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How Lacking the 2 Cs Can Rob You of Your Freedom


The absence of confidence and competence is a big barrier that could be holding you back.



As dentists, we are expected to wear many hats. We are expected to spin a handpiece, run a business, and think like an entrepreneur…and let’s not forget possibly being a spouse and parent. On top of all these roles, we are trained to expect perfection from ourselves and others in every aspect.

Let’s discuss the impact the 2 Cs have on our ability to handle all of these and live a fulfilling life with the freedom to choose what we want to do and how we want to do it. The Cs I am referring to are confidence and competence. The absence of either one is the biggest barrier holding you back from the freedoms that very few dentists seem to experience.

As a wet-finger dentist for almost 20 years, a director of a residency program, and a coach of many dentists, I can affirm that your ability to truly feel confident and competent will greatly expedite your journey to freedom.

Confidence, the first C, is the creator of much freedom. Why do many seasoned dentists excel at enrolling patients into treatment? Why do young dentists struggle to enroll patients in treatment? Confidence is a feeling of self-assurance arising from one’s appreciation of one’s abilities or qualities.

How can you develop or improve your confidence? Confidence is being bold. We can all agree that it is easier for some than for others to portray confidence or boldness.

There are 3 ways to increase your confidence. The first is through education. If you are not getting the results you desire in any given aspect of clinical dentistry or the business of dentistry, you must seek the knowledge to become more confident. Whatever situation your practice is in and whatever financial situation you are in was created by you. You can recreate them.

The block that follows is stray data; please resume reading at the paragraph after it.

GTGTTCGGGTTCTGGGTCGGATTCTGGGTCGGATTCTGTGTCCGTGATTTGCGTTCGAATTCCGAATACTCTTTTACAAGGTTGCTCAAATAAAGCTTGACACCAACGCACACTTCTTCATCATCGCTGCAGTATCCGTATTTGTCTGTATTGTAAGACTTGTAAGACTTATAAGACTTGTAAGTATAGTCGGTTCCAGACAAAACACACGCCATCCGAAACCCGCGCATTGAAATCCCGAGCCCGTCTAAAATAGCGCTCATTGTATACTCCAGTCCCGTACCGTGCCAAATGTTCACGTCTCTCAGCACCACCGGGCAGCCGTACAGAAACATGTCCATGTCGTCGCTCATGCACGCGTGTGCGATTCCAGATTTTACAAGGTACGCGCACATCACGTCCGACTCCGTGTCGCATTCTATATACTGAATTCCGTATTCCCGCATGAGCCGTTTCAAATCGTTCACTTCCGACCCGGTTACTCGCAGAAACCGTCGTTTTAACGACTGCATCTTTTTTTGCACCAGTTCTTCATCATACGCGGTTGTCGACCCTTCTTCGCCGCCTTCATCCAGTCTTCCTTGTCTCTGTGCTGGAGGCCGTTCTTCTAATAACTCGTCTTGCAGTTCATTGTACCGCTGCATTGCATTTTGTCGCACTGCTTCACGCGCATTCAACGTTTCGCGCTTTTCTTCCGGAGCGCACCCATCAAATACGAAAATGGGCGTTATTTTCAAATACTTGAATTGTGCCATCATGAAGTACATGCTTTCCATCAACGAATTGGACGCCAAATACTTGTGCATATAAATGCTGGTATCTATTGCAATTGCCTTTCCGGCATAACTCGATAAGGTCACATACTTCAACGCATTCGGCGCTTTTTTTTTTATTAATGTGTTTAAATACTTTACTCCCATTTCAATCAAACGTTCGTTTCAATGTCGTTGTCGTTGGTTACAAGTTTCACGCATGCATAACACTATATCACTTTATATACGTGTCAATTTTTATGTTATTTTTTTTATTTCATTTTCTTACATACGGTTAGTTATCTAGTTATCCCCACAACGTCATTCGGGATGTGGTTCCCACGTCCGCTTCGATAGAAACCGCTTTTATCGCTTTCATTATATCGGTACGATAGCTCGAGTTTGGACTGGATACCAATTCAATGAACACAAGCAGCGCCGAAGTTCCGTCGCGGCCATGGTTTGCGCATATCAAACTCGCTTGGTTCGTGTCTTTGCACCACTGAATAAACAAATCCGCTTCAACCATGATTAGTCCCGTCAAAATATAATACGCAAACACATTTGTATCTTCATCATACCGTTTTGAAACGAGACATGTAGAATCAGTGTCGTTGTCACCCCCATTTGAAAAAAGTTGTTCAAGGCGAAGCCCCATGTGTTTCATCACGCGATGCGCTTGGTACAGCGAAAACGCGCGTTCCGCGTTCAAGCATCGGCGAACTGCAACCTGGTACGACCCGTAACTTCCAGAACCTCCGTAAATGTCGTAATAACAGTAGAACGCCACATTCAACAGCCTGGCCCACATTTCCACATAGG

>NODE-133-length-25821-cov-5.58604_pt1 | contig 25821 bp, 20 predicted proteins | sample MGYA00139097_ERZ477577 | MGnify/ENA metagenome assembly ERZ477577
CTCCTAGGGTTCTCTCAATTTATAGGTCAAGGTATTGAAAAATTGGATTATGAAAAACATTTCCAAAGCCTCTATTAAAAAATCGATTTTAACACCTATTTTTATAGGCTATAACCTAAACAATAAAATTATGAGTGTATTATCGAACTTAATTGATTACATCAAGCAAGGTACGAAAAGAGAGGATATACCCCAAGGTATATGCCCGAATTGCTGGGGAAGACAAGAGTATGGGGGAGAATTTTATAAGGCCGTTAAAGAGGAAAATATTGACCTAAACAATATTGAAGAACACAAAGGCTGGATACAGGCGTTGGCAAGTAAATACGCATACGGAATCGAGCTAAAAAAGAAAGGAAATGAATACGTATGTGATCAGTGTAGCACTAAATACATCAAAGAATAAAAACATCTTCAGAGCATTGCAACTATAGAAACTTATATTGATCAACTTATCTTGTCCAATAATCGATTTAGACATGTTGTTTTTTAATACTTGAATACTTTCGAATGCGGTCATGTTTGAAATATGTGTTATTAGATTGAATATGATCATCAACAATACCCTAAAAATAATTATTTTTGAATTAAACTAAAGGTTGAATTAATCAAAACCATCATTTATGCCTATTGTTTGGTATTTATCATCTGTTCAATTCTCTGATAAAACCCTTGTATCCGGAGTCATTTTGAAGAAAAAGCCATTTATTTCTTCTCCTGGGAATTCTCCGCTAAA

The second and maybe most important step is preparation. The more prepared you are, the more relaxed and spontaneous you are. We have all heard the phrase “practice makes perfect.” Can you imagine a professional athlete having ultimate confidence in their craft if they never practiced or prepared for the game? Preparation means doing whatever it takes because the journey is not going to be easy. Determine you will never go back to just getting by, and this will keep you motivated.

The last way to increase confidence is a little more difficult because it requires self-talk and limiting your self-criticisms, as well as harnessing the power of positive affirmations. We are all trained in dental school to be great at evaluating our own work and being hypercritical of it (being a perfectionist, you might say). As great as this skill appears on the surface, it has created this mental picture that we must be perfect or we are failures. What if you can learn to forgive yourself for not being perfect and not feel shame or guilt? I am here to tell you that you will never be perfect in your clinical skills or your business, and that’s OK. How about the idea that you are doing the best you can and there are many aspects of this game we call dentistry that are beyond your control. Therefore, we will all have failures.

The most successful people have failed many times. What makes them different is their ability to get back up and try again, their ability to be bold. Boldness is the action of being confident. It is the power of positive affirmations and believing in them daily and acting them out. Doctors, don’t let your lack of confidence hinder your ability to experience true freedom and joy.